Economics Views : 24 Nov

November 29, 2010

Truth emerges eventually from error.

Francis Bacon—but it seems often to take an inordinately long time for the process to work!

The scales having fallen from his eyes, . . .
Patrick Honohan, Governor of the Irish Central Bank, said earlier this week that he’d welcome offers to buy the country’s commercial banks. What he was saying, in a heavily coded format, was that he thought the bailout two years ago had been ill-conceived. He was right, of course: it’s always wrong to try to save the unsavable.

. . . the Irish Governor is Saul reborn.
Surgeons understand these things. Faced with tissues that are half-diseased and half-healthy, they sacrifice the former for the latter. Only politicians or central bankers are daft enough to attempt the reverse.

He’s acknowledging that the banks oughtn’t to have been bailed out.
If the banks couldn’t have been sold in the immediate aftermath of the cri¬sis in 2008, they ought to have been eliminated. Doing the sums, the authorities would have known their policies were almost certain to fail. The Irish economy simply wasn’t large enough to bear the burden posed by the banks. The bailout would destroy what was healthy without cur¬ing what was diseased. Instead of the failure being partial, it would be¬come systemic.

Perhaps, the UK’s Governor will eventually concur.
It was much the same in Britain, of course. The delinquents there were no less insolvent, but were somewhat smaller as a proportion of the eco¬nomy. In consequence, the non-banks were able, just about, to bear the weight of the banks. But they shouldn’t have had to!

It ought not to have been the good guys who were harried.
The burden should have been distributed very differently. Regulators, po¬liticians and bankers should have borne as large as possible a share of the costs. Taxpayers as small as possible a share of them.

But the bad ones.
In the midst of a crisis, it’s not easy to think clearly. Panic overwhelms the brain. The reaction of Brown and Darling two years ago illustrates the phenomenon. Stunned, they left it to the Governor of the Bank of England to call the shots.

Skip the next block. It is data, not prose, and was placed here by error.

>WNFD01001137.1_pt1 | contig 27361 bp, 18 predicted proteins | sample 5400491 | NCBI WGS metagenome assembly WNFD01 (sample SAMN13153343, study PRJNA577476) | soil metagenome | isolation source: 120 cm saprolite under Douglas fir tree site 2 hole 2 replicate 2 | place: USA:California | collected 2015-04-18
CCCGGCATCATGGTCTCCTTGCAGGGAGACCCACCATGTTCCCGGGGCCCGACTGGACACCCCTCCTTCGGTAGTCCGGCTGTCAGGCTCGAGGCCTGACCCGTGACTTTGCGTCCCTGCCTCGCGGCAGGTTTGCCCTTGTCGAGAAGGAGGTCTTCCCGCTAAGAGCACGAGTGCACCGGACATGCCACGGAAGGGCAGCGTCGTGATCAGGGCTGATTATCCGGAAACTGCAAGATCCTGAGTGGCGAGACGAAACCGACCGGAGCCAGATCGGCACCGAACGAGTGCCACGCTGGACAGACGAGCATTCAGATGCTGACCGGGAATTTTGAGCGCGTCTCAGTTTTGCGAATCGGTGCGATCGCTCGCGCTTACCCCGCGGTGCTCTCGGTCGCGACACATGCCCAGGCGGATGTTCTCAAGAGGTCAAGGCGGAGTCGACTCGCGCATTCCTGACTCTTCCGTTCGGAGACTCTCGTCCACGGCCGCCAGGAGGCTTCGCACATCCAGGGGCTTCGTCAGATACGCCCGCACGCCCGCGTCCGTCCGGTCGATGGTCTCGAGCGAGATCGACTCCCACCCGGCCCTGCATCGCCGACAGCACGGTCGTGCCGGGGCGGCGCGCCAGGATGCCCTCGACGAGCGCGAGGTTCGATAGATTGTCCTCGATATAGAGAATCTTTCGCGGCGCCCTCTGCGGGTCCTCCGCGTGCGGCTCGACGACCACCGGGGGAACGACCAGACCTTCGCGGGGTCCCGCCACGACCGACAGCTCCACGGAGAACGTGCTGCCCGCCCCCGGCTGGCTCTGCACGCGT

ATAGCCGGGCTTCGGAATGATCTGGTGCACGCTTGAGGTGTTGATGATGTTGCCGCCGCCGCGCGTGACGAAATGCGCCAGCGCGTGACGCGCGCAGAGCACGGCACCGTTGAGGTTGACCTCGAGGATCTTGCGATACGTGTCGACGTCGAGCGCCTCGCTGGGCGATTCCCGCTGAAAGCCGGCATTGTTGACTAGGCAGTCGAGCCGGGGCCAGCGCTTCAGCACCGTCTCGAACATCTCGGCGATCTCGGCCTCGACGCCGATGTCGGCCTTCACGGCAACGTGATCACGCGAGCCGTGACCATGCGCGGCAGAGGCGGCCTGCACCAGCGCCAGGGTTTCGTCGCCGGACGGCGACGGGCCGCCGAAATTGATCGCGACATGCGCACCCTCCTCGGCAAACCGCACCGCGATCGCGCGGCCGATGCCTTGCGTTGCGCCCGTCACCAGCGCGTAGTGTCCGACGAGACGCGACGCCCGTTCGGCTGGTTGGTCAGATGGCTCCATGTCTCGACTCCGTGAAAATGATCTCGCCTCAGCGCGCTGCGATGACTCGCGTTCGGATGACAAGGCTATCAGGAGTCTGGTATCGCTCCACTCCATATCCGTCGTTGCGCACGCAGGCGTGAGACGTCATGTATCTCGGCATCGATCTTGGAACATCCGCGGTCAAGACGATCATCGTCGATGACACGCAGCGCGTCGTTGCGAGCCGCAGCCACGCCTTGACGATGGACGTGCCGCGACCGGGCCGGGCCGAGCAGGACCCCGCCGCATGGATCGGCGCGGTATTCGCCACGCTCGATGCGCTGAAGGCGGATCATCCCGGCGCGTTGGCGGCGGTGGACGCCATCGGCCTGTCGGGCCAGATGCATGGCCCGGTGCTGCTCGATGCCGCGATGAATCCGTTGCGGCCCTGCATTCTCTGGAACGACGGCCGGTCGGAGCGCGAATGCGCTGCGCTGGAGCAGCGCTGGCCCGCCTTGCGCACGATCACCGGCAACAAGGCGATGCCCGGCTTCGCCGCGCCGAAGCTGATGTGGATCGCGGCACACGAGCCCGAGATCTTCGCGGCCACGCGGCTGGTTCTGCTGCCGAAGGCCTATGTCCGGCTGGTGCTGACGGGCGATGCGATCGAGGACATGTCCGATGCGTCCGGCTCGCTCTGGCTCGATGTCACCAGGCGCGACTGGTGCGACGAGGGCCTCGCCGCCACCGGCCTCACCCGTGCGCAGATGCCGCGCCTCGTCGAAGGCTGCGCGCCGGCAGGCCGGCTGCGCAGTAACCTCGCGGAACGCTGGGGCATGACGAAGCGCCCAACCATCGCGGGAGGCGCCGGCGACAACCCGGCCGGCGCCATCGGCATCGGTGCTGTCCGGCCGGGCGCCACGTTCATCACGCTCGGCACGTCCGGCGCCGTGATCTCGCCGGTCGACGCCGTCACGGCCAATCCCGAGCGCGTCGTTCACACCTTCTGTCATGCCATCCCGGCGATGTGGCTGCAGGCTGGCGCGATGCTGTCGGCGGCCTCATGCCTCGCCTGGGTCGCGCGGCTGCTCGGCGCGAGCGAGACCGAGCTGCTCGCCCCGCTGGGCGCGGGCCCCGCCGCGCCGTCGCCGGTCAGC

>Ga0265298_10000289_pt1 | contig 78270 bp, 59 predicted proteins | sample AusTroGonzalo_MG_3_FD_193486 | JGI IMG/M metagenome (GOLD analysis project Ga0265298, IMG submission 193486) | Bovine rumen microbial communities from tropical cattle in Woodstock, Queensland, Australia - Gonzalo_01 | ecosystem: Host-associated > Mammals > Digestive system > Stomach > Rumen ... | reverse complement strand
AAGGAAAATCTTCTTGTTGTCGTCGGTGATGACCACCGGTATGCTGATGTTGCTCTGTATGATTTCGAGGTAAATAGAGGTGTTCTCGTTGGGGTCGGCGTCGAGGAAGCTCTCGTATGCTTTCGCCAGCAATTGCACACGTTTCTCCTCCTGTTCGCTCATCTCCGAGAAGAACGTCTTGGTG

Regulators, Manadarins and Central Bankers, for instance.
Unsurprisingly, he didn’t recommend a public flogging for himself and his opposite numbers in the Treasury and the FSA. Nor did he propose that the delinquents who’d been in charge of the banks bear any respon¬sibility for the disaster they’d caused. Instead, he loaded the burden in its entirety onto the shoulders of taxpayers!!!

The Coalition’s leaders don’t agree.
What did Cameron and Osborne think? They’d had two years to ponder the issues when they took office. Their conclusions? To leave things as they found them. To continue to punish the innocent, but not the guilty. Regulators were to go uncensured; Treasury mandarins undenigrated; Banking executives unmolested; and, incredibly, B-of-E officials pro¬moted!

They want to pour yet more money down the black hole that is banking.
When the Irish tragedy took its latest turn for the worse, the PM and the C-of-E were quick to offer aid. Though resources couldn’t be found for the deserving poor at home, they were readily available for undeserving rich overseas. What curious priorities!

Very uncommercial of them!
It’s a loan, they said, it’ll be repaid. Probably not. Do the sums. Can Ireland survive a penally high real interest rate and a substantially over¬valued cur¬ren¬cy? How will it fare in the global economics slowdown that lies ahead? The country might leave the EMS, and repudiate its eu¬ro obligations. The banks might renege on their debts.

Markets are distraught now; they’ll be better later.
Little wonder that investors are nervous. Little wonder they distrust their politicians. Markets will probably rise in the next twelve
months. But they’ll do so despite government policies, not because of them.

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